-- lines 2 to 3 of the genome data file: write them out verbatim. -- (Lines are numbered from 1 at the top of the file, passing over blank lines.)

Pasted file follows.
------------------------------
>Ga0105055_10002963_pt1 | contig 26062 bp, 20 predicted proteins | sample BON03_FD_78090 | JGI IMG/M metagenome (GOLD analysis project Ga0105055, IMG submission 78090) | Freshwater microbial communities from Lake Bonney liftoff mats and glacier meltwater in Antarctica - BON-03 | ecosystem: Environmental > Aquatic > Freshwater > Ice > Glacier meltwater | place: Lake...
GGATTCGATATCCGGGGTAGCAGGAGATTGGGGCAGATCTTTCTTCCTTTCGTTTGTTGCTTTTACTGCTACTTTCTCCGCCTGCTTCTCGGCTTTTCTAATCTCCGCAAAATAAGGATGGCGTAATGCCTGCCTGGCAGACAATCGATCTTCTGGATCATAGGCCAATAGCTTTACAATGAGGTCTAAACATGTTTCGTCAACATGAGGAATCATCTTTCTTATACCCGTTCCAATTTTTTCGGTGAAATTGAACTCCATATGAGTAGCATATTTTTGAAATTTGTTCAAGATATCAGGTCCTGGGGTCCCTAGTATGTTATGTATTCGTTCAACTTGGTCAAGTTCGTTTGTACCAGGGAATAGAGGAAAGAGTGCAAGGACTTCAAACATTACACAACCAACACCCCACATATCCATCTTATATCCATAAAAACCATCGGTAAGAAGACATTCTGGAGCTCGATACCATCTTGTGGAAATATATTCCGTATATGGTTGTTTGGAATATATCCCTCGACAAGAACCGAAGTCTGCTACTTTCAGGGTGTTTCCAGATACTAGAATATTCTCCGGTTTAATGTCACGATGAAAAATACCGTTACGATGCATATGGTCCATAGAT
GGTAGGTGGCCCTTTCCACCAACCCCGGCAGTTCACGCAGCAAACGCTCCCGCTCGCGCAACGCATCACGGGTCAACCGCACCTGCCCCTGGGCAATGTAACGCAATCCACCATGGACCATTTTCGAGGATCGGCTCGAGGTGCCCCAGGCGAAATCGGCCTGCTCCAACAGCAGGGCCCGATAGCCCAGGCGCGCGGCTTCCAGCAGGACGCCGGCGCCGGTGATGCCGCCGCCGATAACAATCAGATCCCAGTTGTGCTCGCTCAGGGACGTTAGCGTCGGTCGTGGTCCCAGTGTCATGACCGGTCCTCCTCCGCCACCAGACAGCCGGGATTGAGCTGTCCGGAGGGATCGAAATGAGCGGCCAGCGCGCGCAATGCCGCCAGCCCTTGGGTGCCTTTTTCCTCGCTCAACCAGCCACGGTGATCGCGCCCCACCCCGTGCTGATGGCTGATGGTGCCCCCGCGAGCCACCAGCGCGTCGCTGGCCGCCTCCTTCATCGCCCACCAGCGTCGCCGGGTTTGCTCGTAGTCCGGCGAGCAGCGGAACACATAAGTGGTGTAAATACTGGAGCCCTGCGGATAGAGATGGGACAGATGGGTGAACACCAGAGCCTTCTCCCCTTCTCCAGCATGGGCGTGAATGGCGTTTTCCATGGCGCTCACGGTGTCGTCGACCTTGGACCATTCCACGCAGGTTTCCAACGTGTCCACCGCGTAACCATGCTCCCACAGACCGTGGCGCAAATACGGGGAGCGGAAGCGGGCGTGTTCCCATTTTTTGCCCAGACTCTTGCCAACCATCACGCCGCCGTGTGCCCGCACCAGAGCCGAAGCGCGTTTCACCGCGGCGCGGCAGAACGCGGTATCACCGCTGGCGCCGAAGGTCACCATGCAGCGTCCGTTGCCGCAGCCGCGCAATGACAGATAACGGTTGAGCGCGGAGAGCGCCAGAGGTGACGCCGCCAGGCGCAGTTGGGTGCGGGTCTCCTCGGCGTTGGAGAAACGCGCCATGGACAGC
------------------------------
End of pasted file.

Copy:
GGATTCGATATCCGGGGTAGCAGGAGATTGGGGCAGATCTTTCTTCCTTTCGTTTGTTGCTTTTACTGCTACTTTCTCCGCCTGCTTCTCGGCTTTTCTAATCTCCGCAAAATAAGGATGGCGTAATGCCTGCCTGGCAGACAATCGATCTTCTGGATCATAGGCCAATAGCTTTACAATGAGGTCTAAACATGTTTCGTCAACATGAGGAATCATCTTTCTTATACCCGTTCCAATTTTTTCGGTGAAATTGAACTCCATATGAGTAGCATATTTTTGAAATTTGTTCAAGATATCAGGTCCTGGGGTCCCTAGTATGTTATGTATTCGTTCAACTTGGTCAAGTTCGTTTGTACCAGGGAATAGAGGAAAGAGTGCAAGGACTTCAAACATTACACAACCAACACCCCACATATCCATCTTATATCCATAAAAACCATCGGTAAGAAGACATTCTGGAGCTCGATACCATCTTGTGGAAATATATTCCGTATATGGTTGTTTGGAATATATCCCTCGACAAGAACCGAAGTCTGCTACTTTCAGGGTGTTTCCAGATACTAGAATATTCTCCGGTTTAATGTCACGATGAAAAATACCGTTACGATGCATATGGTCCATAGAT
GGTAGGTGGCCCTTTCCACCAACCCCGGCAGTTCACGCAGCAAACGCTCCCGCTCGCGCAACGCATCACGGGTCAACCGCACCTGCCCCTGGGCAATGTAACGCAATCCACCATGGACCATTTTCGAGGATCGGCTCGAGGTGCCCCAGGCGAAATCGGCCTGCTCCAACAGCAGGGCCCGATAGCCCAGGCGCGCGGCTTCCAGCAGGACGCCGGCGCCGGTGATGCCGCCGCCGATAACAATCAGATCCCAGTTGTGCTCGCTCAGGGACGTTAGCGTCGGTCGTGGTCCCAGTGTCATGACCGGTCCTCCTCCGCCACCAGACAGCCGGGATTGAGCTGTCCGGAGGGATCGAAATGAGCGGCCAGCGCGCGCAATGCCGCCAGCCCTTGGGTGCCTTTTTCCTCGCTCAACCAGCCACGGTGATCGCGCCCCACCCCGTGCTGATGGCTGATGGTGCCCCCGCGAGCCACCAGCGCGTCGCTGGCCGCCTCCTTCATCGCCCACCAGCGTCGCCGGGTTTGCTCGTAGTCCGGCGAGCAGCGGAACACATAAGTGGTGTAAATACTGGAGCCCTGCGGATAGAGATGGGACAGATGGGTGAACACCAGAGCCTTCTCCCCTTCTCCAGCATGGGCGTGAATGGCGTTTTCCATGGCGCTCACGGTGTCGTCGACCTTGGACCATTCCACGCAGGTTTCCAACGTGTCCACCGCGTAACCATGCTCCCACAGACCGTGGCGCAAATACGGGGAGCGGAAGCGGGCGTGTTCCCATTTTTTGCCCAGACTCTTGCCAACCATCACGCCGCCGTGTGCCCGCACCAGAGCCGAAGCGCGTTTCACCGCGGCGCGGCAGAACGCGGTATCACCGCTGGCGCCGAAGGTCACCATGCAGCGTCCGTTGCCGCAGCCGCGCAATGACAGATAACGGTTGAGCGCGGAGAGCGCCAGAGGTGACGCCGCCAGGCGCAGTTGGGTGCGGGTCTCCTCGGCGTTGGAGAAACGCGCCATGGACAGC